# Constructing a coupled Fokker-Planck equation

Consider the $$d$$-dimensional FPE with constant diffusion coefficient, $$\partial_t \rho = -\sum_{i=1}^d \partial_{\theta_i} (b_i(\theta) \rho) + \sum_{i,j}\partial_{\theta_i}\partial_{\theta_j}\rho \;\;\;\;\;\;\;\;\;\; (1)$$ which describes the evolving probability density $$\rho(\theta,t)$$ of a diffusing particle $$\theta_t$$ that follows the SDE $$d\theta_t = b(\theta_t)dt + dW_t.$$

where the drift is $$b(\theta) = (b_1(\theta), \dots, b_d(\theta))$$.

Now, I'm wondering how we can reverse-engineer a coupled equation of this form from $$d$$ one-dimensional equations having dependent drifts, and then combine those as the marginals of $$\rho$$?

Suppose in each dimension $$i=1,\dots,d$$ we have the one-dimensional FPE where the drift in that dimension is the $$i$$th component of the drift, $$b_i(\theta)$$ (note that $$b_i$$ depends on the $$d$$-dimensional $$\theta$$). $$\partial_t \rho_i = -\partial_{\theta_i}(b_i(\theta) \rho) + \partial^2_{\theta_i} \rho$$

If we assume independent marginals (i.e. $$\rho = \prod_i \rho_i(\theta_i)$$), the diffusion term $$\sum_{i,j}\partial_{\theta_i}\partial_{\theta_j} \rho$$ becomes $$\sum_i \partial_{\theta_i}^2 \rho = \Delta \rho$$ which seems fine, but the drift term seems to need some kind of product/chain rule for multiple dimensions?

If these equations can't be combined into the form (1), then this would imply that $$d$$ 1-dimensional FPEs with drifts in the same variable do not necessarily combine to one coupled $$d$$-dimensional FPE. Is this true?

Edit: the work I've done Let $$\vec{\rho} = (\rho_1(\theta_1), \dots, \rho_d(\theta_d))$$. Let $$\partial_i$$ denote $$\partial_{\theta_i}$$, and consider equation (1).

LHS: $$\partial_t \vec{\rho} = (\partial_t \rho_1, \dots, \partial_t\rho_d)$$. Fine.

RHS term 2: $$\sum_{i,j} \partial_{i,j} \rho = \sum_i \partial_i^2 \rho_i$$ since $$\partial_{i,j} \rho = \partial_i (\partial_j \rho_j(\theta_j)) = 0$$. Fine.

RHS term 1: \begin{align} -\sum_i \partial_i (b_i(\theta) \vec{\rho}) &= -\sum_i \Big(\partial_i b_i(\theta) \vec{\rho} - b_i(\theta) \partial_i \vec{\rho}\Big) \\ &=-(\rho_1, \dots, \rho_d) \Big( \sum_i \partial_i b_i(\theta) \Big) - (b_1(\theta) \partial_1\rho_1, \dots, b_d(\theta)\partial_d\rho_d) \end{align} now, the trouble comes with the term $$\sum_i \partial_i b_i(\theta)$$. Since $$b_i(\theta) \in \mathbb{R}$$, each $$\partial_i b_i(\theta)$$ is a constant. In the 1-dimensional FPE, each term should show up as $$\rho_i\partial_i b_i(\theta)$$ rather than $$\rho_i\sum_i\partial_i b_i(\theta)$$. Am I doing something wrong?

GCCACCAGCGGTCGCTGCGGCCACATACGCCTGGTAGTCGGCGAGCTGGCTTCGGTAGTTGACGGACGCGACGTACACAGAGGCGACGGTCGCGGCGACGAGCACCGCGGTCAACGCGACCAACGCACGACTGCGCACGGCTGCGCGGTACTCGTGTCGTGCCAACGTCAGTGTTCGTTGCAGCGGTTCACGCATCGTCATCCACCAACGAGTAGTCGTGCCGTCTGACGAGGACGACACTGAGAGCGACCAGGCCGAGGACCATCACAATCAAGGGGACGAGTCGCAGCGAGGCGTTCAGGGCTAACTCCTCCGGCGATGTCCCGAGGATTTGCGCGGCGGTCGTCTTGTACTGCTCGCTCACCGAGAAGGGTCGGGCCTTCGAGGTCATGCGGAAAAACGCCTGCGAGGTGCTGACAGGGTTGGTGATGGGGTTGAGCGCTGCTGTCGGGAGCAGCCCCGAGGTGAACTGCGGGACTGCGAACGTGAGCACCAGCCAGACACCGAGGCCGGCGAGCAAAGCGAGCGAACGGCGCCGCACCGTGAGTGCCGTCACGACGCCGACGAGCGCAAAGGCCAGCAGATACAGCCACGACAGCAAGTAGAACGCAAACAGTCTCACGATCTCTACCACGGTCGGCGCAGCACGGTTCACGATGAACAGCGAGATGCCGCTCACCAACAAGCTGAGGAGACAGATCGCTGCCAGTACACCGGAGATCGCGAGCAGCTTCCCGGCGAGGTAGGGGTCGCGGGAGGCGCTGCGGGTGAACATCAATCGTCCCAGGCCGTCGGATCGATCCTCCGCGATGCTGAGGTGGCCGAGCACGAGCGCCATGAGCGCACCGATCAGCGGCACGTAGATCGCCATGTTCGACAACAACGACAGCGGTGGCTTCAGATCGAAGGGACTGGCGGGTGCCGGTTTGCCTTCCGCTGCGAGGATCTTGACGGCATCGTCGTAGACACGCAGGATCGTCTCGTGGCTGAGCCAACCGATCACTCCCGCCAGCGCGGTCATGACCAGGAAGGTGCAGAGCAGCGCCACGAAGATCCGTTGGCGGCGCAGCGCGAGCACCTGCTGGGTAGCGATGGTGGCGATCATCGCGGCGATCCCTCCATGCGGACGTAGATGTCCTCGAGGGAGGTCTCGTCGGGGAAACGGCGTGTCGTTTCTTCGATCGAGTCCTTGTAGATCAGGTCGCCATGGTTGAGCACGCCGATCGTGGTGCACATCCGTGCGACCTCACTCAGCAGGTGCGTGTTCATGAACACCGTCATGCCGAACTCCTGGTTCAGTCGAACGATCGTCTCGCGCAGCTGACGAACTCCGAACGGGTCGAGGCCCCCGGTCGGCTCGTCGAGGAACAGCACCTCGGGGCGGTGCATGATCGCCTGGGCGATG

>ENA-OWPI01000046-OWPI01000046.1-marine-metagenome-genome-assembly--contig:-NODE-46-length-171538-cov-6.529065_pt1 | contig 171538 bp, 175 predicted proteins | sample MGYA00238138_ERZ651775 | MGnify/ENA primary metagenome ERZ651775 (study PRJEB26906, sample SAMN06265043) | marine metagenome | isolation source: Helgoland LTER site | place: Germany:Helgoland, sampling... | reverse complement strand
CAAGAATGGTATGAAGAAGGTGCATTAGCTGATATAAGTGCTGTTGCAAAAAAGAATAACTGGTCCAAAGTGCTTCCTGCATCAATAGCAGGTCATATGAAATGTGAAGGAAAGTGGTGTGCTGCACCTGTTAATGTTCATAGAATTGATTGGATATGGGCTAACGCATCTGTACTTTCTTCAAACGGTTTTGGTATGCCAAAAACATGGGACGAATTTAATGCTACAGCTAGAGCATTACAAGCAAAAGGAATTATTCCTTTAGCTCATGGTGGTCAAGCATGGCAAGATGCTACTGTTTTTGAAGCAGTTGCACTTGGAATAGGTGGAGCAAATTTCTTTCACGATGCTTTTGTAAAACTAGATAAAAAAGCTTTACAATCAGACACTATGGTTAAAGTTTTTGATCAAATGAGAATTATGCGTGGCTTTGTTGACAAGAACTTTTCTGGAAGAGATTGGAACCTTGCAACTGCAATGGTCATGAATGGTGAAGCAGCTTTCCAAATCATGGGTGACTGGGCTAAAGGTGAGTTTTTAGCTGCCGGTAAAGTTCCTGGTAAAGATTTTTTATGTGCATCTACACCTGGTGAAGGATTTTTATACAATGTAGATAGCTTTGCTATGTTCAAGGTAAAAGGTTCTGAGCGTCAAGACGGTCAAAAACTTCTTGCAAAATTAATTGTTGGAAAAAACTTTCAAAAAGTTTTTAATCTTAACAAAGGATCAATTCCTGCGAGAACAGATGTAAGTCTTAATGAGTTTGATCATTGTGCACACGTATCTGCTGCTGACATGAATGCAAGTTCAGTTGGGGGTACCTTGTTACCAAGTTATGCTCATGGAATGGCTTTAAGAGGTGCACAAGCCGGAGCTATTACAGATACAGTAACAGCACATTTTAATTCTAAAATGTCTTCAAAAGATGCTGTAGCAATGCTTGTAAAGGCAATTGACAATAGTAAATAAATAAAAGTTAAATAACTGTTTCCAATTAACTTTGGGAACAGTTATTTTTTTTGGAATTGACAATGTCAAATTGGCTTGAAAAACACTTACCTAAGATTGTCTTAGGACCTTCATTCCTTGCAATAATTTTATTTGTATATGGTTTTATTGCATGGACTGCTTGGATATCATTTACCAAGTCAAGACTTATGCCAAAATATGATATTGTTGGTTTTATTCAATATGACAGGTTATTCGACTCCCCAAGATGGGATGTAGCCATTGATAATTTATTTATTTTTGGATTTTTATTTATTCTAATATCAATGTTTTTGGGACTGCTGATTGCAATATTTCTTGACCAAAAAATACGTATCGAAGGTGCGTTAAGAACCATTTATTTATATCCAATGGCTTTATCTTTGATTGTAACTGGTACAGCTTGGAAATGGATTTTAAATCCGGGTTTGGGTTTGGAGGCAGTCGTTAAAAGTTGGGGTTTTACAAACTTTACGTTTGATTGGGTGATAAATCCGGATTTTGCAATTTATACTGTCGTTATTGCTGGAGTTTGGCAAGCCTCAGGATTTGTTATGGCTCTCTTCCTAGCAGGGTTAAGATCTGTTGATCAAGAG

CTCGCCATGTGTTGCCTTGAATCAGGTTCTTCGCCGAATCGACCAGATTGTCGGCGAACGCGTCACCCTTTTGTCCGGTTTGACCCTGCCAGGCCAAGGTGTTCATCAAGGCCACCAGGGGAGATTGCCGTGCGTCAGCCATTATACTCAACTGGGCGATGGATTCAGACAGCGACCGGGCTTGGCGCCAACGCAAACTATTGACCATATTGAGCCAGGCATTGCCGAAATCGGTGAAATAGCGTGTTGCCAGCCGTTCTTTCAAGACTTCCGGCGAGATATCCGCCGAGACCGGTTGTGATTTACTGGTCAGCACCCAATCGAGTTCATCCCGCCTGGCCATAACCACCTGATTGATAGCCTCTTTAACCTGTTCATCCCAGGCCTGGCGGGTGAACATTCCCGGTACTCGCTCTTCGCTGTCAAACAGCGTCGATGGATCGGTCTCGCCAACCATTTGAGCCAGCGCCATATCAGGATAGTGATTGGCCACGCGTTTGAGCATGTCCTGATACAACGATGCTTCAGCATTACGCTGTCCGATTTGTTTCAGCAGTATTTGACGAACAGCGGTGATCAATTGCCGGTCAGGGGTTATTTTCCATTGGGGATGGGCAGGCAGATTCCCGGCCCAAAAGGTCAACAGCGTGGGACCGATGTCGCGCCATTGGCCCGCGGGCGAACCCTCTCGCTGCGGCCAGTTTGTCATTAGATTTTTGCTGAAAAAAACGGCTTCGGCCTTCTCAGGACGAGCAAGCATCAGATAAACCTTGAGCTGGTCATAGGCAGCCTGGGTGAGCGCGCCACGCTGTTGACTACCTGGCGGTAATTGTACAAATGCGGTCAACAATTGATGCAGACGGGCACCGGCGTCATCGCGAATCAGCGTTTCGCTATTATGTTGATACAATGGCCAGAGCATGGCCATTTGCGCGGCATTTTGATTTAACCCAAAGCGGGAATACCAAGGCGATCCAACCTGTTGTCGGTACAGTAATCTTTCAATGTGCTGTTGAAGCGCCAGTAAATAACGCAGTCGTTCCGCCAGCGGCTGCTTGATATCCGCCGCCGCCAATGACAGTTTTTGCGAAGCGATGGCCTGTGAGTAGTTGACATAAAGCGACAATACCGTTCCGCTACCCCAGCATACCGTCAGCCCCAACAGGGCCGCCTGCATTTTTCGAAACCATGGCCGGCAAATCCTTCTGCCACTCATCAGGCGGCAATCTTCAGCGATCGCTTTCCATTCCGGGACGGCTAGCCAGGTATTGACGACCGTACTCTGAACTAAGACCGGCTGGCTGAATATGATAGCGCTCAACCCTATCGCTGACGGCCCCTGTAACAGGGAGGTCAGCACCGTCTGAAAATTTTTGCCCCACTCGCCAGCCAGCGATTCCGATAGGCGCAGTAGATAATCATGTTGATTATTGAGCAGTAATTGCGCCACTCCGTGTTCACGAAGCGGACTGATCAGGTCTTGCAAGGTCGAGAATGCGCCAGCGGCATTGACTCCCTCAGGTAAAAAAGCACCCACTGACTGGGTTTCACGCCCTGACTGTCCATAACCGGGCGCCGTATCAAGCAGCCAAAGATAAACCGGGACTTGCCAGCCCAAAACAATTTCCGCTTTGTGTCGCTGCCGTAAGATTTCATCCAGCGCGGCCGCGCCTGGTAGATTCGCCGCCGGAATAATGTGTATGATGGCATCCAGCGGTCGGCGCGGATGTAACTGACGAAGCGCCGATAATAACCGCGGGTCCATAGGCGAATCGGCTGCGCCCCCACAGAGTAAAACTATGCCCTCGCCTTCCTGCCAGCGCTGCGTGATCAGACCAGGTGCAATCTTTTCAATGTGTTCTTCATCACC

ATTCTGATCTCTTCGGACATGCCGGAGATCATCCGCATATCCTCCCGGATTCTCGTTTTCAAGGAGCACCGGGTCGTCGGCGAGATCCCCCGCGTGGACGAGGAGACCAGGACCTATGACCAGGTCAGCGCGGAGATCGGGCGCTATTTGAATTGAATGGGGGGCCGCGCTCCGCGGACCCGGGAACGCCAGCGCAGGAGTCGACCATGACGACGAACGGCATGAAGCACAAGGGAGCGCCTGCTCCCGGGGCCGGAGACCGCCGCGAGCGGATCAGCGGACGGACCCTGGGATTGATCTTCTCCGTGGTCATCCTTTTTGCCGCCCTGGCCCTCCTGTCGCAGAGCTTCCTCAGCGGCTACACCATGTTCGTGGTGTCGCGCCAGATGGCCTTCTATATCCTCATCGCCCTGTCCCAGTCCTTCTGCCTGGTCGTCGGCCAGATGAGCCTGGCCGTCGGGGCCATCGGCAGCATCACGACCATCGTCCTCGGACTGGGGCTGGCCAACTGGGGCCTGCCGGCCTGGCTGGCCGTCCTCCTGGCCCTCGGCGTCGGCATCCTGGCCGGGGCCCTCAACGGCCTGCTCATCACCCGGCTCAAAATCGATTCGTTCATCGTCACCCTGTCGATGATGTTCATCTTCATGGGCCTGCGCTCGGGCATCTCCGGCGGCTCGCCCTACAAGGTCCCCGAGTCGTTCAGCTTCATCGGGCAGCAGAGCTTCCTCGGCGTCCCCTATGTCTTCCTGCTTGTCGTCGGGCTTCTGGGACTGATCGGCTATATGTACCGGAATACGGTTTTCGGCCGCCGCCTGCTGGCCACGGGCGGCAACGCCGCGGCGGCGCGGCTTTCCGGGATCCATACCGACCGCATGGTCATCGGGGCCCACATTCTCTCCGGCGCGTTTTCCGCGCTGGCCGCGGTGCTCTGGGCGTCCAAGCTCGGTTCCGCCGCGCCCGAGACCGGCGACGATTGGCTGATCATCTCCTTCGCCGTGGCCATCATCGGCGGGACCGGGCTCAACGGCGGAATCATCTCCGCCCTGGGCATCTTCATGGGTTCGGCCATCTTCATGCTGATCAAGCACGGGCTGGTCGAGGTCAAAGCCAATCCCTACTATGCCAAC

• I think what you mean is $b(X) = (b_{1}(X_{1},\dots,b_{d}(X_{d}))$; $\theta$ is a scalar, no? Also, what do you mean by "since $b_{i}(\theta) \in \mathbb{R}$, each $\partial_{i} b_{i}(\theta)$ is a constant"?
– user711689
Commented Jul 18, 2021 at 3:00

Okay, so it seems that my mistake was to consider each component of the $$d$$-dimensional equation, i.e. treating $$\rho$$ as $$\rho(\theta) = (\rho_1, \dots, \rho_d)$$ rather than treating it as $$\rho = \prod_{i=1}^d \rho_i$$. It turns out the 1D and $$d$$D coupled are equivalent. However I'm still not sure if this just happens to work out in this case, or if it's possible that we have $$d$$ 1D FPEs that don't work out to be a $$d$$D coupled FPE.
Anyways, recall that the 1D equation is $$\partial_t \rho_i = -\rho_i \partial_i b_i(\theta) - b_i \partial_i \rho_i + \partial_{\theta_i}^2 \rho_i$$
while the $$d$$D equation is \begin{align*} \partial_t \rho &= -\sum_{i=1}^d \partial_{\theta_i} (b_i(\theta) \rho) + \Delta \rho \\ &= -\sum_i \left(\partial_i b_i(\theta) \rho + b_i(\theta) \partial_i \rho \right) + \Delta \rho \\ &= -\rho \sum_i \partial_i b_i(\theta) - \sum_i b_i(\theta) \partial_i \rho + \sum_i \partial_i^2 \rho \end{align*}
Multiplying the 1D equation on both sides by $$\prod_{j\neq i} \rho_j$$ and summing over all $$i$$, we get \begin{align*} \partial_t\rho = \sum_i \big(\partial_t \rho_i \prod_{j\neq i} \rho_j\big) &= -\rho_i \partial_i b_i(\theta)\prod_{j\neq i} \rho_j - b_i \partial_i \rho_i \prod_{j\neq i} \rho_j + \partial_{\theta_i}^2 \rho_i \prod_{j\neq i} \rho_j \\ &= -\rho \sum_i \partial_i b_i(\theta) - \sum_i b_i(\theta) \partial_i \rho + \sum_i \partial_i^2 \rho \end{align*}
which is exactly equal to the $$d$$D equation.